Natural born killers? Low heart rates associated with violent crime
At some point you’re going to disagree with the following statements – how far along will not only demonstrate how authoritarian you are, but also how you welcome the simplistic conclusions of a new study:
Crime is bad.
It would be great if we could end all crime.
A brilliant way of ending crime is to stop it before it happens.
It would be great if we could identify criminals before they break the law.
If we can spot likely criminals before they offend, we should pre-emptively strike.
It is our duty to lock up all future criminals before they strike to protect law-abiding citizens.
I could go on, but if you’re still nodding to yourself at this point, I’m not sure you and I can be friends. You probably thought Minority Report was a bit too liberal. In any case, a new study from Sweden has made a concerning link between a low resting heart rate, and a predisposition for violent crime.
This isn’t the first time such conclusions have been drawn, but previous studies have been from small samples. That’s not a problem with this one, which draws upon the records of 710,264 young men. How? Most Swedish men are required to take a “conscription assessment” for the army when they turn 18. By tracking these subjects over the years that followed, researchers were able to draw some interesting conclusions.
First things first, 94% of the men assessed had never been convicted of a violent crime, so the link is far from absolute. Still, while accounting for other factors including BMI, blood pressure, fitness, IQ, socio-economic status and psychiatric health, they found that men with a heart rate of between 35 and 60 beats per minute were 39% more likely to be convicted of violent crime than those with faster tickers. They were also 25% more likely to be convicted of non-violent crimes, such as drug or driving offences.
“If you’re not frightened of getting your face rearranged, there’s less stopping you settling your differences with fists.”
Why would this be? It’s possible that those with a lower heart rate don’t feel fear in the same way as those with high heart rates. When people get scared, their heart rates go up – meaning, from a lower base, fear probably just doesn’t feel as, well, scary. If you’re not frightened of getting your face rearranged, or of the prison sentence that follows rearranging someone else’s face, then there’s less stopping you settling your differences with fists, rather than words.
Another linked theory is that those with lower heart rates find the experience uncomfortable, and are therefore more likely to resort to violence to raise it to levels the rest of the population enjoys by default – a kind of boredom of rest.
Additionally, the difference between the men with the fastest and slowest heart rates was just 0.8% – enough to be statistically significant, but not a clear-cut recipe for killers, by any means.
There are some biological and socio-economic signs that make someone more likely to commit a crime – high levels of testosterone is one, and CDH13 and monoamine oxidase A genes are two others – but nothing that cleanly guarantees a criminal. The idea that you can spot a criminal based on their skull shape (phrenology) came and went before the dawn of the 20th century, and to date there have been no clear-cut genetically visible traits that have filled the gap. People are, it seems, not just born bad.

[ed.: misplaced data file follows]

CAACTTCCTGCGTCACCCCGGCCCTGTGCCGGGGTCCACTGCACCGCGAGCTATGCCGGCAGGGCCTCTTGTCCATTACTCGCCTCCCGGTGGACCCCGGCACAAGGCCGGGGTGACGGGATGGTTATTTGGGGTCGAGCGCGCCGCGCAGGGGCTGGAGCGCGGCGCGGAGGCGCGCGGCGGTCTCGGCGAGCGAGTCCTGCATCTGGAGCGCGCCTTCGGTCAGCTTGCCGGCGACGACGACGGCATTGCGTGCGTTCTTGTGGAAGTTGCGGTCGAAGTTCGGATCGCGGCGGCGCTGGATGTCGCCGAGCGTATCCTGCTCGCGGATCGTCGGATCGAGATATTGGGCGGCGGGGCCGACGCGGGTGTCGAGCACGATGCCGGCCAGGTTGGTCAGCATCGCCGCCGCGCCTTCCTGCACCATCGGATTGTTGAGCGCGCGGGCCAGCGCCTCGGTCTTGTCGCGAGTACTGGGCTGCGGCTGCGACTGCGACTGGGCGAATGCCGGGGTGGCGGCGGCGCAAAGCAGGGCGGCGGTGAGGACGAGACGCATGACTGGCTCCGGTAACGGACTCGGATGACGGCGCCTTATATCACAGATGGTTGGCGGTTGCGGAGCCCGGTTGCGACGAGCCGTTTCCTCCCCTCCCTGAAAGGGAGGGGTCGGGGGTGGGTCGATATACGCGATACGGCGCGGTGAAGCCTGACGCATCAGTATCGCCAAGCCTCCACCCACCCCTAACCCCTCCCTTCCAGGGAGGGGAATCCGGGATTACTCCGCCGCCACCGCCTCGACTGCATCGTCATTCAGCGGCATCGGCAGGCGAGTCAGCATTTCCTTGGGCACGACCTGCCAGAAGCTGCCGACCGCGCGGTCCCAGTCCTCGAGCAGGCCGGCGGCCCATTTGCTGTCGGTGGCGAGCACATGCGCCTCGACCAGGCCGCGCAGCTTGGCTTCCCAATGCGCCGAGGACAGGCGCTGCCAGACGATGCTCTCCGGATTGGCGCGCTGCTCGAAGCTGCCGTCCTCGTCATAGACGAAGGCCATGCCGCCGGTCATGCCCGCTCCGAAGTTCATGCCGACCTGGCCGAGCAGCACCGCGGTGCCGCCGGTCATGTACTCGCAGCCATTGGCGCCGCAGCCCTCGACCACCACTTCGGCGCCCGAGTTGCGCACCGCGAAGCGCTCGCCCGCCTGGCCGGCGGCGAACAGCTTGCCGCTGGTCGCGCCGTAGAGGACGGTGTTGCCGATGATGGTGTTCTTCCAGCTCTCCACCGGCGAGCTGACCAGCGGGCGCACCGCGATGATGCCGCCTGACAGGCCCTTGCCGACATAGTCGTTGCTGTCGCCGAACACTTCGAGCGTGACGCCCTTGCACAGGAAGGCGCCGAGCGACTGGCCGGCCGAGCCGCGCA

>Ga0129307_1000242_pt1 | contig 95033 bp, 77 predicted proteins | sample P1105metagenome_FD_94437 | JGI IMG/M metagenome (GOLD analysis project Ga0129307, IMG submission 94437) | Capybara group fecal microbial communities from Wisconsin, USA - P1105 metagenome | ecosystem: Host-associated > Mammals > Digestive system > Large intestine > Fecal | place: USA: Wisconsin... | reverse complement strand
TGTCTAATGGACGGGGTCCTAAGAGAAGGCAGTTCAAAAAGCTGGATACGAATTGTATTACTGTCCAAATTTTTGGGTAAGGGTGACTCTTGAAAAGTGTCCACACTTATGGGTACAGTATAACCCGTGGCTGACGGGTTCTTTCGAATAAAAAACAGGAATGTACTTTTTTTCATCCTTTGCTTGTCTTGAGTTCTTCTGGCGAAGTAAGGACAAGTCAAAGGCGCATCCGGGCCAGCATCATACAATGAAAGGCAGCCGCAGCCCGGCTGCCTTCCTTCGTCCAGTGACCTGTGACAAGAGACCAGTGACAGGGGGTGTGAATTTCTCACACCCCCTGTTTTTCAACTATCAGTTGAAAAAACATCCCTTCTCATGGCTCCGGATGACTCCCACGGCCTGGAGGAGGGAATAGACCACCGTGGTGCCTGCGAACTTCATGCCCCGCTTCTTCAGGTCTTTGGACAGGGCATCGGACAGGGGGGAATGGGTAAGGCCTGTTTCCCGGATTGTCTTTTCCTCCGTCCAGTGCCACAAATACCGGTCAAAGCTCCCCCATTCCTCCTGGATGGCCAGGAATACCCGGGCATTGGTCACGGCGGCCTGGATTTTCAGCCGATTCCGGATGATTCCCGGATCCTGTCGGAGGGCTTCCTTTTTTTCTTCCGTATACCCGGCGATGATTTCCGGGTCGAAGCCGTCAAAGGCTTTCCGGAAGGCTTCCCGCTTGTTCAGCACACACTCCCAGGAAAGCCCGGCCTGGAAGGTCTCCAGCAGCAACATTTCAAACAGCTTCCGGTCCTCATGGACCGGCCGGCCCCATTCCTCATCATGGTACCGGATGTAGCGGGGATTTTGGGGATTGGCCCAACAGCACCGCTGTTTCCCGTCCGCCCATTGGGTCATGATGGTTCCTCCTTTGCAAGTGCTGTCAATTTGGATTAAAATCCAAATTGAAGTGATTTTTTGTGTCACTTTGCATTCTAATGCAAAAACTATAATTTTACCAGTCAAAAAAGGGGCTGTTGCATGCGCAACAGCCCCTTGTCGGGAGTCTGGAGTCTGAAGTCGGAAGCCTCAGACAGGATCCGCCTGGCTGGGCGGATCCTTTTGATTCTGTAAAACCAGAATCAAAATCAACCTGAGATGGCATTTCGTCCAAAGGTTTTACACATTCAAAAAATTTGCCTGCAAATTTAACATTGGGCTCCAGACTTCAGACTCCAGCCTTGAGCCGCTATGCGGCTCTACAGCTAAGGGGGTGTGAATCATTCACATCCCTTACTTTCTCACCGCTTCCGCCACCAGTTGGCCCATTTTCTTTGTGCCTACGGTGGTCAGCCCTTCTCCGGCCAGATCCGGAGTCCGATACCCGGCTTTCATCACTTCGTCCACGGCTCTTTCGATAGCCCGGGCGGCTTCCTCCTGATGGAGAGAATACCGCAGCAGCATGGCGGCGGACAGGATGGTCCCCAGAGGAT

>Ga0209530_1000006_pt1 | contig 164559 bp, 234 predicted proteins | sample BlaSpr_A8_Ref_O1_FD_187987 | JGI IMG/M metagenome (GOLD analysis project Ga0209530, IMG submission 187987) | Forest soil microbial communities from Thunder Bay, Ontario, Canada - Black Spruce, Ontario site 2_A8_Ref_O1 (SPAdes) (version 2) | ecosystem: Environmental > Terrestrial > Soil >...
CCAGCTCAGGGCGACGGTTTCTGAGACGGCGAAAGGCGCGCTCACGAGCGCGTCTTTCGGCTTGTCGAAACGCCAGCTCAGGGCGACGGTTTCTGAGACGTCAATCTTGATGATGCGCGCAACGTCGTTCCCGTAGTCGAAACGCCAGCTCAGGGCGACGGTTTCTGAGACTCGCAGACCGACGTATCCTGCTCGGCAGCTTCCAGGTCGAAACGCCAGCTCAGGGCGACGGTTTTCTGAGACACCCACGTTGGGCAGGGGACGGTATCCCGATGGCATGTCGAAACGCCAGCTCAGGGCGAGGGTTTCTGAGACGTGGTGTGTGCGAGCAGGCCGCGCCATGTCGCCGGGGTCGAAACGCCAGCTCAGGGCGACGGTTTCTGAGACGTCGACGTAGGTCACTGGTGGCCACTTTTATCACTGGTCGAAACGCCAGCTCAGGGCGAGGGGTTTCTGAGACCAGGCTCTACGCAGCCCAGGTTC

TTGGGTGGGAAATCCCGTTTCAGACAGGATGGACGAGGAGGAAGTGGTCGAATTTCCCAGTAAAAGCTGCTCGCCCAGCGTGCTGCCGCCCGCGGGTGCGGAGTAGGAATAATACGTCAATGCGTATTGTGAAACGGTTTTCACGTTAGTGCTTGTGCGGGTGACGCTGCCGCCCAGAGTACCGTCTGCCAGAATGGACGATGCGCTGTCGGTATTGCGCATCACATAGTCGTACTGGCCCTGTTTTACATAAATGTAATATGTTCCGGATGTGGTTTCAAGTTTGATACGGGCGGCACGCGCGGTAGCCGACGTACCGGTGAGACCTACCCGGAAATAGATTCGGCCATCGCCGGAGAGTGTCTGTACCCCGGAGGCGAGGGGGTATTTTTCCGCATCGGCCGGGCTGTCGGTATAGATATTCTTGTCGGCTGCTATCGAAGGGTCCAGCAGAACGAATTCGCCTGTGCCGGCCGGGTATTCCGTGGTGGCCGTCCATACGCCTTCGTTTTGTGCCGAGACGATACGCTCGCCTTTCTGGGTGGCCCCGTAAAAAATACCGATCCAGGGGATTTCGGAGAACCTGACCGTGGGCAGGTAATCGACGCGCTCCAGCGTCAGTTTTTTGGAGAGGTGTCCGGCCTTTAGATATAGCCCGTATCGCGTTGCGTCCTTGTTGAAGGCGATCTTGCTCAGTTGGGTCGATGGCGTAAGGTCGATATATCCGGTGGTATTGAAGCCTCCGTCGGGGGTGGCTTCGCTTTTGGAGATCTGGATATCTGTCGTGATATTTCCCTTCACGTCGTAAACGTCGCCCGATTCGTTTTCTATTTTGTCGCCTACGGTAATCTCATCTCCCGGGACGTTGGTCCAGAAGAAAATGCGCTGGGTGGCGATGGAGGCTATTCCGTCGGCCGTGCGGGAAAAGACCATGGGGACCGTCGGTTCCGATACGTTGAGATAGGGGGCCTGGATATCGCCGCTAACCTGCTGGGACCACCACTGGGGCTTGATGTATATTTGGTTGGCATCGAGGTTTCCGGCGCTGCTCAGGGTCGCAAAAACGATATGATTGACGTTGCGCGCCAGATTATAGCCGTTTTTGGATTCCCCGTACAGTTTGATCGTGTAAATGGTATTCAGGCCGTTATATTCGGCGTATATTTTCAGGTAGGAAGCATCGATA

That doesn’t make things easy, but does avoid opening a fresh can of worms. If science found a sure-fire marker of guaranteed criminal behaviour, we’d find ourselves in a real moral pickle, to put it mildly. We could, as a species, take the executive decision to “remove the problem”. If that euphemism doesn’t sound troubling to you, then re-read it. You could either lock up or kill everyone likely to commit a crime, or modify their genes to just edit the problem away. How ever you deal with the issue, it feels uncomfortably close to eugenics.
Alternatively, we could choose to keep an eye on those with criminal warning signs, but that in itself is problematic. If you treat someone like a potential criminal, at what point does it cease to be their fault when they go out and commit the crime that society has been anticipating and planning for?
“If you treat someone like a potential criminal, at what point does it cease to be their fault when they go out and commit the crime that society has been anticipating and planning for?”
Worse, this would do troubling things to our whole criminal justice system, which is not only based on the idea that everyone is innocent until proven guilty, but also that they’re equal – and that those choosing to break the law must face the consequences. If some are genetically more predisposed to commit crimes, then free will falls apart, and it is completely unjust to judge people on the same terms. Two people can commit the same crime, but if one has the socio-economic and biological markers that make it statistically inevitable, then should they be punished as harshly as someone who’s “just bad”? Solicitors would have a field day with that question.
So all in all, it’s perhaps just as well that there’s no known criminal gene. Identifying one could well reduce crime, but the only mechanisms for doing so should leave us feeling distinctly queasy. I, for one, would prefer to keep the lid on this particular can of worms.